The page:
helium shortages Some are hampered by inflated prices and lack of supply while others are noticing almost no ill effects at all.
According to the federal Bureau of Land Management, which operates the only government helium storage reservoir in the country, helium is the second most abundant element in the universe. Unfortunately, this nonrenewable element is most abundant on the sun and in stars. On Earth, it’s extracted from natural gas deposits and has a wealth of important uses, ranging from medical to military, many of which supersede balloon inflation.
So when supplies tighten, which they’ve been doing for about a year now, balloon retailers are low priority customers. So Senior Editor Shelley Urban asked floral leaders: How has the helium shortage affected your floral department?
We changed suppliers to ensure that we would still be able to get helium. Suppliers will serve hospitals and industrial customers first and then balloon retailers, so, from what I have heard, all balloon vendors are affected. We have seen a 30 percent increase in cost so far. With the steps we have taken, we have been able to take care of our customers without any problems, and we have not raised our retail prices at this time. Balloons have been a great grossing item for the floral departments, so we will just have to give up a little, and hope that, in time, this shortage will pass. Ken Tirpak, director of floral operations Reasor’s Inc.; Tahlequah, Okla.
We are getting spotty deliveries of helium at a much higher cost than prior to the shortage. We are seeing some of our competitors with more supply issues than we have while some have a better supply; it depends on the suppliers and the retailers. At the same time, the “dollar” and discount stores are not inflating balloons and are sending customers to our locations. Most of our customers do not know we have a shortage, and sales, due to the “dollar” stores sending customers our way, have actually increased during this time.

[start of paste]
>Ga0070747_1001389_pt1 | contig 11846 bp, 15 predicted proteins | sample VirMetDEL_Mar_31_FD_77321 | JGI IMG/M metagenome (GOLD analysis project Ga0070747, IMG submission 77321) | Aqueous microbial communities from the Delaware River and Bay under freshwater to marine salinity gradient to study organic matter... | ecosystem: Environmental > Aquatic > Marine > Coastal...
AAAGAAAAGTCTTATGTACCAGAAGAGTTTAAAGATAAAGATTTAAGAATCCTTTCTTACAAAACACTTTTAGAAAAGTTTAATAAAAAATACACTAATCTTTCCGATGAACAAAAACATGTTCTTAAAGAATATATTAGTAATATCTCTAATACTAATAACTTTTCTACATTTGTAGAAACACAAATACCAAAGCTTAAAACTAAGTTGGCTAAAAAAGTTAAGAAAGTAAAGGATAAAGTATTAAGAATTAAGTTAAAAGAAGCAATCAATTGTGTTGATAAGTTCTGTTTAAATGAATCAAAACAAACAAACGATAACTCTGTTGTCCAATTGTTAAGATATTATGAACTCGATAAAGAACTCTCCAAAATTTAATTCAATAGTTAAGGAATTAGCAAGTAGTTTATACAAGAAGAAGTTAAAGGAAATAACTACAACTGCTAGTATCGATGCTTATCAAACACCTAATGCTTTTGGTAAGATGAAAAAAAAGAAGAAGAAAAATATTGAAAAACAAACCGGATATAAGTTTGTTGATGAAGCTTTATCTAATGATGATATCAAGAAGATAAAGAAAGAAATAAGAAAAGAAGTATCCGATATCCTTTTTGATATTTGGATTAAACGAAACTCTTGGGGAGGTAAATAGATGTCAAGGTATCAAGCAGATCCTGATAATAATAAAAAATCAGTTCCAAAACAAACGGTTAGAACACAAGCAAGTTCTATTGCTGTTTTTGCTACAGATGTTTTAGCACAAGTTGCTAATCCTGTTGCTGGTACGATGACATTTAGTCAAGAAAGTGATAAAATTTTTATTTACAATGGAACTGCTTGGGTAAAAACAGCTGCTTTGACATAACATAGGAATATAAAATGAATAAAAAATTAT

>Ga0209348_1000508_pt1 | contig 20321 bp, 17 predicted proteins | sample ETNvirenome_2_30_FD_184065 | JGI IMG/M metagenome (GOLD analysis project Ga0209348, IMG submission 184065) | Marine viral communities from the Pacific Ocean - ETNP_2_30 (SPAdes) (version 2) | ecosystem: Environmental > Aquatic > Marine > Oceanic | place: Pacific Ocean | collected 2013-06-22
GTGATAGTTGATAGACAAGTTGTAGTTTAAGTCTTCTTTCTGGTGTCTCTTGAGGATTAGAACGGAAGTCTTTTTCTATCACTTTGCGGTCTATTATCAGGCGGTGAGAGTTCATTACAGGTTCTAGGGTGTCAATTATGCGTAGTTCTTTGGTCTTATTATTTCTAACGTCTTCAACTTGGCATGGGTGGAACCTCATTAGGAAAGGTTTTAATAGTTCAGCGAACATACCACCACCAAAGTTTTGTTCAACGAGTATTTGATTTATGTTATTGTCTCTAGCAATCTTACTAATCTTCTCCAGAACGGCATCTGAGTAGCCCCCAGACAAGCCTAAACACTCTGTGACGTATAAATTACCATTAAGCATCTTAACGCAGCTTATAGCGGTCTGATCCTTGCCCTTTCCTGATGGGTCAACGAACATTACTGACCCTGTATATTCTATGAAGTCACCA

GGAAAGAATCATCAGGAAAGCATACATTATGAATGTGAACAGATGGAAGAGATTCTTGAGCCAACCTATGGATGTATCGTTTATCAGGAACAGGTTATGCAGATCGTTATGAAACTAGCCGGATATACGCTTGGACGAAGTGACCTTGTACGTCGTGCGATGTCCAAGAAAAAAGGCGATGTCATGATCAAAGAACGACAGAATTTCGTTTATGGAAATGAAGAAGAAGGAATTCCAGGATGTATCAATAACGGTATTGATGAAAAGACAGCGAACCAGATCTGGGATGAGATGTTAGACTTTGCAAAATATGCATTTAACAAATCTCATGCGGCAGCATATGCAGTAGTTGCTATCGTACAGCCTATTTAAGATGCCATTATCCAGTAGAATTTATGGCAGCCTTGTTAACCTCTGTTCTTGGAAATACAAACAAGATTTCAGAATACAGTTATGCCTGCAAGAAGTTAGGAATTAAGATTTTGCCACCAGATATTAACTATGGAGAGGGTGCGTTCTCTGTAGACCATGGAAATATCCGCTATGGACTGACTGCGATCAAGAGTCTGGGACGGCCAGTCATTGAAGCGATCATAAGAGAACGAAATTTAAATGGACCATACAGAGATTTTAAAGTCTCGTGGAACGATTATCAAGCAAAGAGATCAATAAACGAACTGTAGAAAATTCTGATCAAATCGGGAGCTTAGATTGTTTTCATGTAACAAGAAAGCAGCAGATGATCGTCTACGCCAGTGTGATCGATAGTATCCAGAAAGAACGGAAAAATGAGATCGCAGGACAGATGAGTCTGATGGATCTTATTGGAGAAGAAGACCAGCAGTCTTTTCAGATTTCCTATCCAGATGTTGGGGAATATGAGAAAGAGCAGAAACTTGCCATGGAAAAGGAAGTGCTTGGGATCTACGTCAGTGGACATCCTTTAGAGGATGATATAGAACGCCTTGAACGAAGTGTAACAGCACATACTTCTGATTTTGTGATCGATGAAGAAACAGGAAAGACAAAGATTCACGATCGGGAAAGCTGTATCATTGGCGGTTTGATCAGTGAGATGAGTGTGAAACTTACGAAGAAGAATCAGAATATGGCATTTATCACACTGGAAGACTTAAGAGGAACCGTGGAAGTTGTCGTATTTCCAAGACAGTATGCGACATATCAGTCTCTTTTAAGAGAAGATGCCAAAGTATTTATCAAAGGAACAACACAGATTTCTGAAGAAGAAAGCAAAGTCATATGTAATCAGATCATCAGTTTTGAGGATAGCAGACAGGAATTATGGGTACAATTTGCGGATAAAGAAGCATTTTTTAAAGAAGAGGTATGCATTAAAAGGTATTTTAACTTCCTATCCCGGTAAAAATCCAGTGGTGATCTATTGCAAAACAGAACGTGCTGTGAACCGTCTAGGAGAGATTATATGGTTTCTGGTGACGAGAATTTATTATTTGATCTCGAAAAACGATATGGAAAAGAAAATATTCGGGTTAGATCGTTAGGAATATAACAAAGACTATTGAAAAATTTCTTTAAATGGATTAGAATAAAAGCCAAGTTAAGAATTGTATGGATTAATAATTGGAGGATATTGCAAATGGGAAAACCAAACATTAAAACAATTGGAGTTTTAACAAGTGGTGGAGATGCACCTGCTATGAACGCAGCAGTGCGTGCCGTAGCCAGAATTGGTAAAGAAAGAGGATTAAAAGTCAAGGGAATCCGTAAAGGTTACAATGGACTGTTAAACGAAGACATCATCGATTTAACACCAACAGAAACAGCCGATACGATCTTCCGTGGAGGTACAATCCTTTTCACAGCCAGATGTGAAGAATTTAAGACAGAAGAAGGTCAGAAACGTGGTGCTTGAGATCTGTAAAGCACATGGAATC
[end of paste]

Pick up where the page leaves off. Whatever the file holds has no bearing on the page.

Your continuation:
We would normally inflate balloons and display them throughout the store, but in order to combat the shortage, we have pulled many of the inflated balloons off display and are now displaying only in floral. For the long term, we are looking for ways to sell balloons without helium. The shortage has forced us to be much more creative with air-inflated balloons to offset the helium issues. Debora Coleman, director of floral Albertsons LLC; Fort Worth, Texas
At this time, our helium supplier has been able to meet the demands of Publix, with little exception. While prices have increased, we have been able to mitigate the expense to our customers. The only change our customers may have noticed is that we do not keep free Publix latex balloons inflated at all times. Instead, we now inflate our free balloons when customers request them for their children. To ensure our helium supply remains intact, we have ordered additional helium, by store, to have on hand. Maria Brous, director of media and community relations Publix Super Markets, Inc.; Lakeland, Fla.
We were on a 50 percent allocation, but that has turned into a complete freeze for the next 30 days, at a minimum. We now have stores that are completely out of helium though most still have varying amounts. We have instructed the stores to stop displaying inflated foil balloons, so we can conserve the helium we have.
All of the competitors in our area are having the same issues, with most having run out. This has created a huge amount of business for us. Customers who have gone to competitors only to find out they don’t have helium are frustrated by the time they come to us but are very happy to hear that, in most cases, we can take care of them.
Unfortunately, the cost has more than doubled. We are still holding our prices; however, we are uncertain as to how long we can keep the prices the same. If the shortage continues, we will certainly have some negative consequences in gross margin and in sales. Tracey Mort, floral merchandiser Martin’s Supermarkets; South Bend, Ind.